- Acknowledge the student’s strengths but point out the reasons why they are not ready for the next level yet. Remember the idea that language classes aren’t just about grammar may be new, so explain in terms of the 4 macro skills and show the CEFR or similar descriptors if you need to (this also lends face validity to what you’re saying).
- Ask what the learner would like to do in and out of class to help work on those areas.
- Close the discussion firmly. Say something like “Great, we can definitely do some work on XYZ, I’m really looking forward to working on this with you. Let’s see how we go this week and talk again on Friday.” Then hope they don’t rematerialise on Friday, but if they do, rinse and repeat 🙂
3. Korean students sometimes complain about lack of correction – some even say they want their teacher to correct everything. Some suggestions:
- Make your correction policy clear – explain what you will correct and why (e.g., in freer speaking activities you won’t correct anything on the spot but you will take note of errors for correction later – this was touched on in a recent #AusELT chat on speaking).
- Make sure there is a regular correction focus in your class, and explore varied ways of doing this.
4. In your multilingual class, you might feel that your Korean students are being quite insular – living together, sticking together at school, using L1 in class, eating only Korean food and generally not taking advantage of the rich multicultural environment around them. My only suggestion:
- Let it go. You can encourage use of English in class, encourage getting to know the local culture as way to better learn English, try to demonstrate this, but otherwise…let adults make their own choices. They’ll get there in their own time and their own way. (When I go and live in Korea, I’m sure I’ll be doing a fair amount of hanging out with other anglophones, eating sandwiches and speaking in my L1 too.)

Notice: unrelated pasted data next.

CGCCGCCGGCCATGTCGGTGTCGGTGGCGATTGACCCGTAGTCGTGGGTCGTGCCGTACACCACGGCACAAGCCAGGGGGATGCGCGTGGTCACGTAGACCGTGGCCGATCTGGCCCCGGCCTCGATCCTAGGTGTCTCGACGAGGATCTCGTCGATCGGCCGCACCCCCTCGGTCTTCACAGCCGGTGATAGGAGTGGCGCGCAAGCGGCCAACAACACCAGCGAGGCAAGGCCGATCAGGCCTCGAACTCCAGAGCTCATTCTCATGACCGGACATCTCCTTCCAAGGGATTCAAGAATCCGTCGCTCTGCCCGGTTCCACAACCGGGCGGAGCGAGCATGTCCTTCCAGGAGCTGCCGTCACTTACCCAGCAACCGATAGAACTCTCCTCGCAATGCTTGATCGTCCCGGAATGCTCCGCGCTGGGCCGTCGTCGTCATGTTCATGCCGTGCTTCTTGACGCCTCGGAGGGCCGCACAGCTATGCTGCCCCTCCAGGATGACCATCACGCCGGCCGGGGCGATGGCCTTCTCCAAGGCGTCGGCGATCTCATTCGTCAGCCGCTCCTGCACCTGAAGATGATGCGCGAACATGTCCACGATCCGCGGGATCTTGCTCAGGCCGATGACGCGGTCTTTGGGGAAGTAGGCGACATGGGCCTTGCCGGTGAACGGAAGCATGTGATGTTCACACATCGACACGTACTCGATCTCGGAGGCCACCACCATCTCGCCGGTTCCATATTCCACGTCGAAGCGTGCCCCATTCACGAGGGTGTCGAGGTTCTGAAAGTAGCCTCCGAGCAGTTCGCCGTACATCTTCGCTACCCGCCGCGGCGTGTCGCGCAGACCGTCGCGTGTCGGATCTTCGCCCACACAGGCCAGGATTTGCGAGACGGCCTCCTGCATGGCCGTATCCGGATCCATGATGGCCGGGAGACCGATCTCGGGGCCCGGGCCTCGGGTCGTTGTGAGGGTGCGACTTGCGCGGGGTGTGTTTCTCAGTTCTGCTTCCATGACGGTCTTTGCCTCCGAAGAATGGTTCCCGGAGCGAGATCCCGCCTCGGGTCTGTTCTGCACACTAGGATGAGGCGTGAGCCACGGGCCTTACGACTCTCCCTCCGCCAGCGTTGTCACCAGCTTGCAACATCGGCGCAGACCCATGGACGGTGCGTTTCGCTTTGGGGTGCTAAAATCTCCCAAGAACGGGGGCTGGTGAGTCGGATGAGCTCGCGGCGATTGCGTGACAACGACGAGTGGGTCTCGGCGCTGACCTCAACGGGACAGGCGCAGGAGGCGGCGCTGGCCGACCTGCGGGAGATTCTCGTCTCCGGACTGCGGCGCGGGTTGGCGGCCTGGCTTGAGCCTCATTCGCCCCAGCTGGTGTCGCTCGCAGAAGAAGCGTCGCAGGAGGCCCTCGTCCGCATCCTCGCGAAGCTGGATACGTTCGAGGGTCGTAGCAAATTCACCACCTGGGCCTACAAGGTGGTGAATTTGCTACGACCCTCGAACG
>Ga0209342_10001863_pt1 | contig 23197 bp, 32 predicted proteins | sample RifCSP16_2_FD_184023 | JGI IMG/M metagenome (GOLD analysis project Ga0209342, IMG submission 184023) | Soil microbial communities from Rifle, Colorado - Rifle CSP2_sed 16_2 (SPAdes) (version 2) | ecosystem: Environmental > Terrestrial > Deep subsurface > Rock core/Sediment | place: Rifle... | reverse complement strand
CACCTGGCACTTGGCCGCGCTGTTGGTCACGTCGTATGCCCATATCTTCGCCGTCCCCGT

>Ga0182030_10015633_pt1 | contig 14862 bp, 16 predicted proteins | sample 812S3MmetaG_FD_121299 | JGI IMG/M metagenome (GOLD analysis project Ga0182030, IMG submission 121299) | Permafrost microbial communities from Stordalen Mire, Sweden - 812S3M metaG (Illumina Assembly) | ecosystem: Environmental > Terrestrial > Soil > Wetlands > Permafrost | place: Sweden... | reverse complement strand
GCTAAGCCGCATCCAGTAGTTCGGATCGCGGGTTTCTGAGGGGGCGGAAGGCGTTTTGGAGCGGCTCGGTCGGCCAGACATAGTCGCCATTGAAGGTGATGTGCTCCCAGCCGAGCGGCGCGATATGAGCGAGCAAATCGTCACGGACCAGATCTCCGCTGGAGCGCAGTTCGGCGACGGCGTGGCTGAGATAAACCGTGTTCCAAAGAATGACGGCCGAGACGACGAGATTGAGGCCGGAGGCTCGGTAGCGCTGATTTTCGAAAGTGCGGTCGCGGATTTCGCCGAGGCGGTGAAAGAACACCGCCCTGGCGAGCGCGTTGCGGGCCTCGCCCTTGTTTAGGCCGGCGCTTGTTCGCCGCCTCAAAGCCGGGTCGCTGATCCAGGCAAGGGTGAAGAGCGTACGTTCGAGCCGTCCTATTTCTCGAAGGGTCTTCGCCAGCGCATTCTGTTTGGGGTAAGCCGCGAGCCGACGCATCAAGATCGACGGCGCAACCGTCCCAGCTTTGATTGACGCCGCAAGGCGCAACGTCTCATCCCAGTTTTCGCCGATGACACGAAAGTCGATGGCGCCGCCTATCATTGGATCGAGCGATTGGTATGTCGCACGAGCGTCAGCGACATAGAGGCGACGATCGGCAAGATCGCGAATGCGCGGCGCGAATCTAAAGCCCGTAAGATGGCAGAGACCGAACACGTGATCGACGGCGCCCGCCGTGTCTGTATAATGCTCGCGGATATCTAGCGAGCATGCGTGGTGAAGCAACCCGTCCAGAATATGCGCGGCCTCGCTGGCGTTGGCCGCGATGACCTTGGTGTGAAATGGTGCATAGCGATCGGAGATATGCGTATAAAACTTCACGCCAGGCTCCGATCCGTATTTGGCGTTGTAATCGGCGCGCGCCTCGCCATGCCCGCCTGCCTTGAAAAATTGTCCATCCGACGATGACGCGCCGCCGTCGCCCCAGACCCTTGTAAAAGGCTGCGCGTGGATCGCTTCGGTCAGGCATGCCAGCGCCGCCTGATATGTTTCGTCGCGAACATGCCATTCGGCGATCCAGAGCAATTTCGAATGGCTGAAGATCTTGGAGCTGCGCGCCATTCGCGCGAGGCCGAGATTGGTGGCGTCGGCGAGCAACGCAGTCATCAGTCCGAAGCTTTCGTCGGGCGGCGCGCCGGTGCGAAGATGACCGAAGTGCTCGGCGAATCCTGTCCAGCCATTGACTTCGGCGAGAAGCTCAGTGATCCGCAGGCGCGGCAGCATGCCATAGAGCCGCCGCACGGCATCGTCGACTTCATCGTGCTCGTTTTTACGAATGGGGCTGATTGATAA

5. Young adult Korean students may not have experienced of the type of academic skills valued in a Western context (e.g., critical thinking, articulating and arguing your viewpoint, evaluating, etc.). Plagiarism can be an issue. Some suggestions:
- Sit down and talk to the student concerned – even the whole class – and make sure the issue is understood.
- Provide strategies for proper citation and avoiding plagiarism.
- Give them a bit of leeway at first, e.g. a ‘do-over’ rather than a formal ‘resubmit’.
- Remember this is a process, and your job is to give practical help, not be angry.
And that’s about it. But before I go just a few general things I’ve learned:
- I had no idea just how ‘rigorous’ Korean education could be until I read this post by @alexswalsh. I’ve since learned that South Korea has one of the highest suicide rates in the world**.
- Be a little wary when you have Korean and Japanese students together. There’s a complicated history there. I’m ashamed to say I don’t know much about it (if anyone has a link to a non-Wikipedia potted history I’d appreciate it) but there have been tears in my class (again) on this count.
- Maybe it’s something to do with that beautiful alien-heiroglyphic script of theirs, but I’ve found most Korean students can draw really well and make beautiful charts and posters. Exploit this!
- Make sure you have been to a “Korean BBQ” and that you know at least what kimchi and bulgogi is. Plus you will like it and (in a multilingual context) it’s a great option for an end of course meal.
- Don’t ever do a foreign language lesson that involves drilling the word ‘cheval’ (French for ‘horse’). I kept saying it, wondering why everyone was giggling and looking shocked instead of repeating. I suspect it is male-appendage-related in Korean. Please enlighten me 🙂
And that really is it. I’d be interested in knowing what you guys think. Have I missed something important? What do you think teachers need to know about their Korean students? How can we understand our Korean students better?